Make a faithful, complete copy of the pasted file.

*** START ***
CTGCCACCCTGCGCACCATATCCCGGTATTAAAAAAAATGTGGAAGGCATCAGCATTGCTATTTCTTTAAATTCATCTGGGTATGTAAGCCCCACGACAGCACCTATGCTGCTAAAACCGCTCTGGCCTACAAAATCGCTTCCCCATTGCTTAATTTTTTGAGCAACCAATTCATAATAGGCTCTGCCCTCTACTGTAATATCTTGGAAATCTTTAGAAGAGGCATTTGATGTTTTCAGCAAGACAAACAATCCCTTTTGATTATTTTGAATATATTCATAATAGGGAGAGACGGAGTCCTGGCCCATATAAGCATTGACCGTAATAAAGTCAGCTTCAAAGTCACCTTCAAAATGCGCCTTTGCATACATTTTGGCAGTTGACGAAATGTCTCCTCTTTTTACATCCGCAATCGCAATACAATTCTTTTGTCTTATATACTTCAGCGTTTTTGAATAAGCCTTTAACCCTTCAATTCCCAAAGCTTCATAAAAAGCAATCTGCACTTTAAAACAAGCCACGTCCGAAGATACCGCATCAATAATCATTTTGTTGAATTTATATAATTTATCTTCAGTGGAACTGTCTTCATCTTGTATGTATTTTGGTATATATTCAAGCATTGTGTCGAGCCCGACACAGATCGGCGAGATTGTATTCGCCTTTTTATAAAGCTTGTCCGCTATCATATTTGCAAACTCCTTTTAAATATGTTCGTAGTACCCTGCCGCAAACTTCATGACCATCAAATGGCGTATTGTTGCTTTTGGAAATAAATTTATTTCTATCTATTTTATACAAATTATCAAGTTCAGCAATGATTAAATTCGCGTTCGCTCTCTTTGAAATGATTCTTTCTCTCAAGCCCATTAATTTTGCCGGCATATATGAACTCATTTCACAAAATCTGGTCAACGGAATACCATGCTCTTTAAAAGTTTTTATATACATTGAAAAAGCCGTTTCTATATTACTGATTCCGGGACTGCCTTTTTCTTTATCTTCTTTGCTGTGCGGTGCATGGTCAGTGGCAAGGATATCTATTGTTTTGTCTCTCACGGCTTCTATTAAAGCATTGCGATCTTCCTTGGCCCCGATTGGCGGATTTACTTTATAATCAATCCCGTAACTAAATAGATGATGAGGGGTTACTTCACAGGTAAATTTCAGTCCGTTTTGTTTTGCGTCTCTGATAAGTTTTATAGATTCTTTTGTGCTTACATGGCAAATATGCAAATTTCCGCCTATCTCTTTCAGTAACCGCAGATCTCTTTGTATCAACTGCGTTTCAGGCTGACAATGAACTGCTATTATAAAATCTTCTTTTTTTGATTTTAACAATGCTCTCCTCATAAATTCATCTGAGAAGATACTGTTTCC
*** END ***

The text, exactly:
CTGCCACCCTGCGCACCATATCCCGGTATTAAAAAAAATGTGGAAGGCATCAGCATTGCTATTTCTTTAAATTCATCTGGGTATGTAAGCCCCACGACAGCACCTATGCTGCTAAAACCGCTCTGGCCTACAAAATCGCTTCCCCATTGCTTAATTTTTTGAGCAACCAATTCATAATAGGCTCTGCCCTCTACTGTAATATCTTGGAAATCTTTAGAAGAGGCATTTGATGTTTTCAGCAAGACAAACAATCCCTTTTGATTATTTTGAATATATTCATAATAGGGAGAGACGGAGTCCTGGCCCATATAAGCATTGACCGTAATAAAGTCAGCTTCAAAGTCACCTTCAAAATGCGCCTTTGCATACATTTTGGCAGTTGACGAAATGTCTCCTCTTTTTACATCCGCAATCGCAATACAATTCTTTTGTCTTATATACTTCAGCGTTTTTGAATAAGCCTTTAACCCTTCAATTCCCAAAGCTTCATAAAAAGCAATCTGCACTTTAAAACAAGCCACGTCCGAAGATACCGCATCAATAATCATTTTGTTGAATTTATATAATTTATCTTCAGTGGAACTGTCTTCATCTTGTATGTATTTTGGTATATATTCAAGCATTGTGTCGAGCCCGACACAGATCGGCGAGATTGTATTCGCCTTTTTATAAAGCTTGTCCGCTATCATATTTGCAAACTCCTTTTAAATATGTTCGTAGTACCCTGCCGCAAACTTCATGACCATCAAATGGCGTATTGTTGCTTTTGGAAATAAATTTATTTCTATCTATTTTATACAAATTATCAAGTTCAGCAATGATTAAATTCGCGTTCGCTCTCTTTGAAATGATTCTTTCTCTCAAGCCCATTAATTTTGCCGGCATATATGAACTCATTTCACAAAATCTGGTCAACGGAATACCATGCTCTTTAAAAGTTTTTATATACATTGAAAAAGCCGTTTCTATATTACTGATTCCGGGACTGCCTTTTTCTTTATCTTCTTTGCTGTGCGGTGCATGGTCAGTGGCAAGGATATCTATTGTTTTGTCTCTCACGGCTTCTATTAAAGCATTGCGATCTTCCTTGGCCCCGATTGGCGGATTTACTTTATAATCAATCCCGTAACTAAATAGATGATGAGGGGTTACTTCACAGGTAAATTTCAGTCCGTTTTGTTTTGCGTCTCTGATAAGTTTTATAGATTCTTTTGTGCTTACATGGCAAATATGCAAATTTCCGCCTATCTCTTTCAGTAACCGCAGATCTCTTTGTATCAACTGCGTTTCAGGCTGACAATGAACTGCTATTATAAAATCTTCTTTTTTTGATTTTAACAATGCTCTCCTCATAAATTCATCTGAGAAGATACTGTTTCC